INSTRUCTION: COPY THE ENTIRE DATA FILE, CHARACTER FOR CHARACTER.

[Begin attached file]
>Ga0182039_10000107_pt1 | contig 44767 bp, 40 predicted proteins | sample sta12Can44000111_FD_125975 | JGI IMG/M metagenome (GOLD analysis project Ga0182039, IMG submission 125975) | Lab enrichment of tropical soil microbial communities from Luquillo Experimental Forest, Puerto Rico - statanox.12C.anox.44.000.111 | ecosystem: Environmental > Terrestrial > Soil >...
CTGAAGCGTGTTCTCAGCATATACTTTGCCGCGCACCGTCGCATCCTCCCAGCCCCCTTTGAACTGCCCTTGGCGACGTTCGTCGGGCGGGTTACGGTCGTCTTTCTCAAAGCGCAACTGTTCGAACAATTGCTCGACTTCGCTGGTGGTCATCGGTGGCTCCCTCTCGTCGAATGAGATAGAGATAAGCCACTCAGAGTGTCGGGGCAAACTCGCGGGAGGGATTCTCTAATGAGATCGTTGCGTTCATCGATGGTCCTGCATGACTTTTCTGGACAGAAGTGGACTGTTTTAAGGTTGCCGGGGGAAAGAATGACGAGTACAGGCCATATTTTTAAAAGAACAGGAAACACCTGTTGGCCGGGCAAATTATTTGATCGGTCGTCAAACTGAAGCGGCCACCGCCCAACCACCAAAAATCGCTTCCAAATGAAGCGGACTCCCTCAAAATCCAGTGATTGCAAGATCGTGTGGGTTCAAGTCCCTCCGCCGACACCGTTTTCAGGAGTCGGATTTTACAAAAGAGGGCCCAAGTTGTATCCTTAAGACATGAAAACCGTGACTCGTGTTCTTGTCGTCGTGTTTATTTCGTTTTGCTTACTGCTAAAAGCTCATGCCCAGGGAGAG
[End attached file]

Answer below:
>Ga0182039_10000107_pt1 | contig 44767 bp, 40 predicted proteins | sample sta12Can44000111_FD_125975 | JGI IMG/M metagenome (GOLD analysis project Ga0182039, IMG submission 125975) | Lab enrichment of tropical soil microbial communities from Luquillo Experimental Forest, Puerto Rico - statanox.12C.anox.44.000.111 | ecosystem: Environmental > Terrestrial > Soil >...
CTGAAGCGTGTTCTCAGCATATACTTTGCCGCGCACCGTCGCATCCTCCCAGCCCCCTTTGAACTGCCCTTGGCGACGTTCGTCGGGCGGGTTACGGTCGTCTTTCTCAAAGCGCAACTGTTCGAACAATTGCTCGACTTCGCTGGTGGTCATCGGTGGCTCCCTCTCGTCGAATGAGATAGAGATAAGCCACTCAGAGTGTCGGGGCAAACTCGCGGGAGGGATTCTCTAATGAGATCGTTGCGTTCATCGATGGTCCTGCATGACTTTTCTGGACAGAAGTGGACTGTTTTAAGGTTGCCGGGGGAAAGAATGACGAGTACAGGCCATATTTTTAAAAGAACAGGAAACACCTGTTGGCCGGGCAAATTATTTGATCGGTCGTCAAACTGAAGCGGCCACCGCCCAACCACCAAAAATCGCTTCCAAATGAAGCGGACTCCCTCAAAATCCAGTGATTGCAAGATCGTGTGGGTTCAAGTCCCTCCGCCGACACCGTTTTCAGGAGTCGGATTTTACAAAAGAGGGCCCAAGTTGTATCCTTAAGACATGAAAACCGTGACTCGTGTTCTTGTCGTCGTGTTTATTTCGTTTTGCTTACTGCTAAAAGCTCATGCCCAGGGAGAG